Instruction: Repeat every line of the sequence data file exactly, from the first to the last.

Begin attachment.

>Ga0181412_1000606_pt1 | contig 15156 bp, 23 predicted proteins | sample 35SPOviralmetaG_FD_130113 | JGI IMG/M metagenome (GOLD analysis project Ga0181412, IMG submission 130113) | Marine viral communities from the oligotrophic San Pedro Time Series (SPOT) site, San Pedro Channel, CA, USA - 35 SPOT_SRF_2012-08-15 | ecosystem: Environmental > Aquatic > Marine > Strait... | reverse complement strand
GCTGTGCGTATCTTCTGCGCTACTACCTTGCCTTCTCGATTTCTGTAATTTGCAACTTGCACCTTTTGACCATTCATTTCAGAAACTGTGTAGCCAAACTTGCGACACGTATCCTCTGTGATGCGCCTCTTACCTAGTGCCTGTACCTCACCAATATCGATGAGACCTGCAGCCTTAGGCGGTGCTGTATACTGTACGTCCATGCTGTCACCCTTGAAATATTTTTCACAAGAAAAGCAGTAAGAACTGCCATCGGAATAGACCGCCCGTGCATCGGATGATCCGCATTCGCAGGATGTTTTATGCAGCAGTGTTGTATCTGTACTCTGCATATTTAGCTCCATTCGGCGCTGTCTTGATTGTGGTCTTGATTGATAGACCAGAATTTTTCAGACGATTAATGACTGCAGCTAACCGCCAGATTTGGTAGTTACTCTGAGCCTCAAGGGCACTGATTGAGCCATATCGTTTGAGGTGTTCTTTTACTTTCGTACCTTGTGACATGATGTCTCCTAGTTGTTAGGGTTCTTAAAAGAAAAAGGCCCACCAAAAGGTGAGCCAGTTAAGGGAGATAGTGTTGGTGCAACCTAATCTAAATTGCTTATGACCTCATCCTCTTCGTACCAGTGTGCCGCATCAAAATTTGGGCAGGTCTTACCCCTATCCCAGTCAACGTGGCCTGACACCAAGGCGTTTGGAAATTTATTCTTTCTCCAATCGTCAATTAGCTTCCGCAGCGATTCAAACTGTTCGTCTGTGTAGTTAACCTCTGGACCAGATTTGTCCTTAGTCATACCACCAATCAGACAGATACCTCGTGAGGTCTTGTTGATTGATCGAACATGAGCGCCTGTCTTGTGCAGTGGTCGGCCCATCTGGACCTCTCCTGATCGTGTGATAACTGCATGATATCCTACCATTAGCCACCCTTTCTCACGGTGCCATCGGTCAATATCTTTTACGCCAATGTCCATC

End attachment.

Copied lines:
>Ga0181412_1000606_pt1 | contig 15156 bp, 23 predicted proteins | sample 35SPOviralmetaG_FD_130113 | JGI IMG/M metagenome (GOLD analysis project Ga0181412, IMG submission 130113) | Marine viral communities from the oligotrophic San Pedro Time Series (SPOT) site, San Pedro Channel, CA, USA - 35 SPOT_SRF_2012-08-15 | ecosystem: Environmental > Aquatic > Marine > Strait... | reverse complement strand
GCTGTGCGTATCTTCTGCGCTACTACCTTGCCTTCTCGATTTCTGTAATTTGCAACTTGCACCTTTTGACCATTCATTTCAGAAACTGTGTAGCCAAACTTGCGACACGTATCCTCTGTGATGCGCCTCTTACCTAGTGCCTGTACCTCACCAATATCGATGAGACCTGCAGCCTTAGGCGGTGCTGTATACTGTACGTCCATGCTGTCACCCTTGAAATATTTTTCACAAGAAAAGCAGTAAGAACTGCCATCGGAATAGACCGCCCGTGCATCGGATGATCCGCATTCGCAGGATGTTTTATGCAGCAGTGTTGTATCTGTACTCTGCATATTTAGCTCCATTCGGCGCTGTCTTGATTGTGGTCTTGATTGATAGACCAGAATTTTTCAGACGATTAATGACTGCAGCTAACCGCCAGATTTGGTAGTTACTCTGAGCCTCAAGGGCACTGATTGAGCCATATCGTTTGAGGTGTTCTTTTACTTTCGTACCTTGTGACATGATGTCTCCTAGTTGTTAGGGTTCTTAAAAGAAAAAGGCCCACCAAAAGGTGAGCCAGTTAAGGGAGATAGTGTTGGTGCAACCTAATCTAAATTGCTTATGACCTCATCCTCTTCGTACCAGTGTGCCGCATCAAAATTTGGGCAGGTCTTACCCCTATCCCAGTCAACGTGGCCTGACACCAAGGCGTTTGGAAATTTATTCTTTCTCCAATCGTCAATTAGCTTCCGCAGCGATTCAAACTGTTCGTCTGTGTAGTTAACCTCTGGACCAGATTTGTCCTTAGTCATACCACCAATCAGACAGATACCTCGTGAGGTCTTGTTGATTGATCGAACATGAGCGCCTGTCTTGTGCAGTGGTCGGCCCATCTGGACCTCTCCTGATCGTGTGATAACTGCATGATATCCTACCATTAGCCACCCTTTCTCACGGTGCCATCGGTCAATATCTTTTACGCCAATGTCCATC